The good news is that adoption of ads.txt in programmatic audience exchanges is accelerating, soaring 269% in the first quarter alone, according to a report released today by Pixalate. The bad news is that coverage is still spotty among publishers and exchanges, as well as the embrace of agencies and brands.
That second point comes from a survey of 220 ad executives released this morning by big digital publishing platform Oath, which found that only a third of ad executives have policies of only advertising on publishers utilizing ads.txt.
The Oath study also found that awareness and education of the role of ads.txt in filtering out fraudulent activity via programmatic media buys is still somewhat spotty.
“Twenty percent of advertisers surveyed have never even heard of ads.txt,” Tim Mahlman, president of advertising and publisher strategy at Oath, says of the study’s findings.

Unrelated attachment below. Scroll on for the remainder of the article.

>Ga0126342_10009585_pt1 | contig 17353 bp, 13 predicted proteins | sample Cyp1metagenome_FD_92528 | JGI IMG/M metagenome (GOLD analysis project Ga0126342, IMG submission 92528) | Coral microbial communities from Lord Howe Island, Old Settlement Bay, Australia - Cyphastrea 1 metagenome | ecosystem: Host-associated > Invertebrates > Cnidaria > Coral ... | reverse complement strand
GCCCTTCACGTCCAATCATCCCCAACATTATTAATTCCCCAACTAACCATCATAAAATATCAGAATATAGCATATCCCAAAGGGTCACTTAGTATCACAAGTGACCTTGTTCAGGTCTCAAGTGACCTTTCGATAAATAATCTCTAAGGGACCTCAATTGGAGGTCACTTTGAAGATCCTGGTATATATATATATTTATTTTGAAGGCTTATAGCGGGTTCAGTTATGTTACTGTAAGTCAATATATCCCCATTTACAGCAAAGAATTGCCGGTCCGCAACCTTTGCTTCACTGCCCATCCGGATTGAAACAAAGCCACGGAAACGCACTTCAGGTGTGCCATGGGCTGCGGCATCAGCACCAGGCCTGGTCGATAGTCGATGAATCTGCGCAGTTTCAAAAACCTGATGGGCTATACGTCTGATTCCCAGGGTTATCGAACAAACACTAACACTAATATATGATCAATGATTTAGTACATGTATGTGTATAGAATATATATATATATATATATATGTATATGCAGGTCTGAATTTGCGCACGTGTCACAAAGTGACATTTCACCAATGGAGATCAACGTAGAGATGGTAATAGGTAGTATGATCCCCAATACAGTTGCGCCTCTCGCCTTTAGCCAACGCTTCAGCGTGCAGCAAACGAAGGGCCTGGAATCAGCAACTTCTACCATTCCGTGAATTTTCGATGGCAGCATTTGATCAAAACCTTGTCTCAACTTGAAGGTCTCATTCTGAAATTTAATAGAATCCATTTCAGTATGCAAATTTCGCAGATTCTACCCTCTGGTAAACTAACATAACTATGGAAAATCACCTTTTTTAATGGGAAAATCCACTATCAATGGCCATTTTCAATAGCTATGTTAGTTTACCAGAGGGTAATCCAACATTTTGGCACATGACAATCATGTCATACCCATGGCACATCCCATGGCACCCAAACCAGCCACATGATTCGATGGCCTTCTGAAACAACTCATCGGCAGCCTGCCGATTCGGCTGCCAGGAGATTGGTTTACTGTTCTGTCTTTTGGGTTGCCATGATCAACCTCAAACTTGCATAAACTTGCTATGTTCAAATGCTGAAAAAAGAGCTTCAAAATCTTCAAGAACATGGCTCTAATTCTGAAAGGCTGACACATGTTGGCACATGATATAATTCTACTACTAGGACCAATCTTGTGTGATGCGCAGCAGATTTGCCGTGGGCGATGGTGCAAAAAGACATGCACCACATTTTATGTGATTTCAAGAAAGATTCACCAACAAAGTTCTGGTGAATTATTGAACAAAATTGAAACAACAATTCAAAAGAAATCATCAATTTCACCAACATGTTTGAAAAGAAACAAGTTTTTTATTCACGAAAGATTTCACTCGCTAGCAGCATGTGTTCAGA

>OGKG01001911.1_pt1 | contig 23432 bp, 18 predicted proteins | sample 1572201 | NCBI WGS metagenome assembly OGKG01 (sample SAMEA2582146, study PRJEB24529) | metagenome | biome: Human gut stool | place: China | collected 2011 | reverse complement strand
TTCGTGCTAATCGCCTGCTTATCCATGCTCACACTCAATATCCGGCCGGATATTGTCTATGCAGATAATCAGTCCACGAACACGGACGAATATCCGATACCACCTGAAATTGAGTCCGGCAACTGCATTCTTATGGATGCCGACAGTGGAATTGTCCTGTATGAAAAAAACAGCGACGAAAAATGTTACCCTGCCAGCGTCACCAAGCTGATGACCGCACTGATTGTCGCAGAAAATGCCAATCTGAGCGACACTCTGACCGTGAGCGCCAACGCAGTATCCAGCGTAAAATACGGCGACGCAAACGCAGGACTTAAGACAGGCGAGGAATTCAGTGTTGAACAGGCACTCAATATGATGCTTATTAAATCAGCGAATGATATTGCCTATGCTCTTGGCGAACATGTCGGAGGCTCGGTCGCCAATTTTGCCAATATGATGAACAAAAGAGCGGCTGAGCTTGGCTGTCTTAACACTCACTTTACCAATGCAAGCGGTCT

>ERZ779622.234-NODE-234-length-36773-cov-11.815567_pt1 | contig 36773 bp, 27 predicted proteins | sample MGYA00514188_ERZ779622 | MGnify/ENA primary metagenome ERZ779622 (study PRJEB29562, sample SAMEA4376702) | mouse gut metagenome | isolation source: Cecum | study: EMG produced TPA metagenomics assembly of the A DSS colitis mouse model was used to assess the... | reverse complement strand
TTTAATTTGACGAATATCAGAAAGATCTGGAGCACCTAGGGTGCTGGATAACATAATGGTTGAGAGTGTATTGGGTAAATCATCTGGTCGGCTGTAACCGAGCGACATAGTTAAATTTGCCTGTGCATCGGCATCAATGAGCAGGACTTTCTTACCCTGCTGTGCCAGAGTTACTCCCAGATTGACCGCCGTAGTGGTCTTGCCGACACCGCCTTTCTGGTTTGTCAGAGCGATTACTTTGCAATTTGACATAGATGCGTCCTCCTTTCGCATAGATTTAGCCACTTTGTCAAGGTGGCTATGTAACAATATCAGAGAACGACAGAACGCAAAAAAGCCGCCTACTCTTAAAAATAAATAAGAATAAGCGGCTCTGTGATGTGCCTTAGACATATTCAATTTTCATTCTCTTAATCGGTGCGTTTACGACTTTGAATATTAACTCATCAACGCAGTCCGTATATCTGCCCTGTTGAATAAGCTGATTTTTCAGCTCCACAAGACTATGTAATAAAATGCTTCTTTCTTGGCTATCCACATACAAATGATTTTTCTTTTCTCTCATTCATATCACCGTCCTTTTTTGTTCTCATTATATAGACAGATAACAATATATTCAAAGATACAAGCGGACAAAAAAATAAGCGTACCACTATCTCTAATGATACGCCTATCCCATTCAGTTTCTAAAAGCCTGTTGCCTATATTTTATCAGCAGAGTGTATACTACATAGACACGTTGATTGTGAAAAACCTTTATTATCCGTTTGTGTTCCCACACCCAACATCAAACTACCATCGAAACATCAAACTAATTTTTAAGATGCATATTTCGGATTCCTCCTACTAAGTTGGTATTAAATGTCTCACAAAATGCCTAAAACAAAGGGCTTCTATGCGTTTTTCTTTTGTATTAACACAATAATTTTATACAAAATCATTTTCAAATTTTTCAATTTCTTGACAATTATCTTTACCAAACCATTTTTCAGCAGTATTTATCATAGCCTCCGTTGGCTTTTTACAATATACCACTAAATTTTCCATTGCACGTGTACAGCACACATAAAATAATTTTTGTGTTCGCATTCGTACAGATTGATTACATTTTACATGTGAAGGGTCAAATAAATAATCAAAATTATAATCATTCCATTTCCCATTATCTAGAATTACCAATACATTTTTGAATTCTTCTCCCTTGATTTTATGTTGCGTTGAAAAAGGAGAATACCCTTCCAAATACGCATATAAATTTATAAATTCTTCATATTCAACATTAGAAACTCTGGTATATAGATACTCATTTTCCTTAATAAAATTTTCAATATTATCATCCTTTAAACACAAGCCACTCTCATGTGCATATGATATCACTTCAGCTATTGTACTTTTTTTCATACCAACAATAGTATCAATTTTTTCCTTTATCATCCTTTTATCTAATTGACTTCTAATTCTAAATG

“Surprising, but it's still a new development in our industry,” he adds, noting that “the IAB only launched it one year ago. That education gap will shrink quickly this year as more advertisers demand tools for inventory transparency.”
The top-line insight from the Oath study, which is based on an online survey of advertisers and agency executives conducted in February, is that nearly half (48%) say they are suspicious of publishers that have not implemented ads.txt.
Ironically, Pixalate’s Q1 report ranks Oath’s own programmatic exchange -- One by AOL -- only eighth among the top 10 programmatic audiences exchanges in terms of the volume of ads.txt files they are processing among the top 10,000 sites.
Put another way, Pixalate found that No. 1 Google’s ads.txt coverage currently is 63.2% of ads.txt files served vs. only 47.8% for One by AOL. Sovrn ranked lowest among the top 10 exchanges, with a coverage of 46.1%.